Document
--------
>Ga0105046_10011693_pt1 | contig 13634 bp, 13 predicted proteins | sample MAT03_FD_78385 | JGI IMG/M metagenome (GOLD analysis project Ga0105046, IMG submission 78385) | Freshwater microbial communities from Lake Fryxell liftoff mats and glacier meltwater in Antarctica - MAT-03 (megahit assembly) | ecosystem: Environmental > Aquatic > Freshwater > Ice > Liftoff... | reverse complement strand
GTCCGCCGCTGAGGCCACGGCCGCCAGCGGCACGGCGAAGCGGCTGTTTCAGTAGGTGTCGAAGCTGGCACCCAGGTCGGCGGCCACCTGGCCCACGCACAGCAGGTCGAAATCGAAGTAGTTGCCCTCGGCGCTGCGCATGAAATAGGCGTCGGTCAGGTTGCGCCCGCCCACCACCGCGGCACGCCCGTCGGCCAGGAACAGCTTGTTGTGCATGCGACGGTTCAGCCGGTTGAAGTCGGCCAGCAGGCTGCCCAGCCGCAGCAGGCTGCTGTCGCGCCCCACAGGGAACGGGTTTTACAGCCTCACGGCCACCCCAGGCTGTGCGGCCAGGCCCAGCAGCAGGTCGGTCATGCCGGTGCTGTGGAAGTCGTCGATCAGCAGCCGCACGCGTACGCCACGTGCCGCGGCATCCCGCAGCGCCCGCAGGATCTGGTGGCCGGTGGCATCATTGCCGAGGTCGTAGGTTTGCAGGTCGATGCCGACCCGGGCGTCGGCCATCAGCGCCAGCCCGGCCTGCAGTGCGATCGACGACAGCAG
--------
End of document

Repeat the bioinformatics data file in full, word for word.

>Ga0105046_10011693_pt1 | contig 13634 bp, 13 predicted proteins | sample MAT03_FD_78385 | JGI IMG/M metagenome (GOLD analysis project Ga0105046, IMG submission 78385) | Freshwater microbial communities from Lake Fryxell liftoff mats and glacier meltwater in Antarctica - MAT-03 (megahit assembly) | ecosystem: Environmental > Aquatic > Freshwater > Ice > Liftoff... | reverse complement strand
GTCCGCCGCTGAGGCCACGGCCGCCAGCGGCACGGCGAAGCGGCTGTTTCAGTAGGTGTCGAAGCTGGCACCCAGGTCGGCGGCCACCTGGCCCACGCACAGCAGGTCGAAATCGAAGTAGTTGCCCTCGGCGCTGCGCATGAAATAGGCGTCGGTCAGGTTGCGCCCGCCCACCACCGCGGCACGCCCGTCGGCCAGGAACAGCTTGTTGTGCATGCGACGGTTCAGCCGGTTGAAGTCGGCCAGCAGGCTGCCCAGCCGCAGCAGGCTGCTGTCGCGCCCCACAGGGAACGGGTTTTACAGCCTCACGGCCACCCCAGGCTGTGCGGCCAGGCCCAGCAGCAGGTCGGTCATGCCGGTGCTGTGGAAGTCGTCGATCAGCAGCCGCACGCGTACGCCACGTGCCGCGGCATCCCGCAGCGCCCGCAGGATCTGGTGGCCGGTGGCATCATTGCCGAGGTCGTAGGTTTGCAGGTCGATGCCGACCCGGGCGTCGGCCATCAGCGCCAGCCCGGCCTGCAGTGCGATCGACGACAGCAG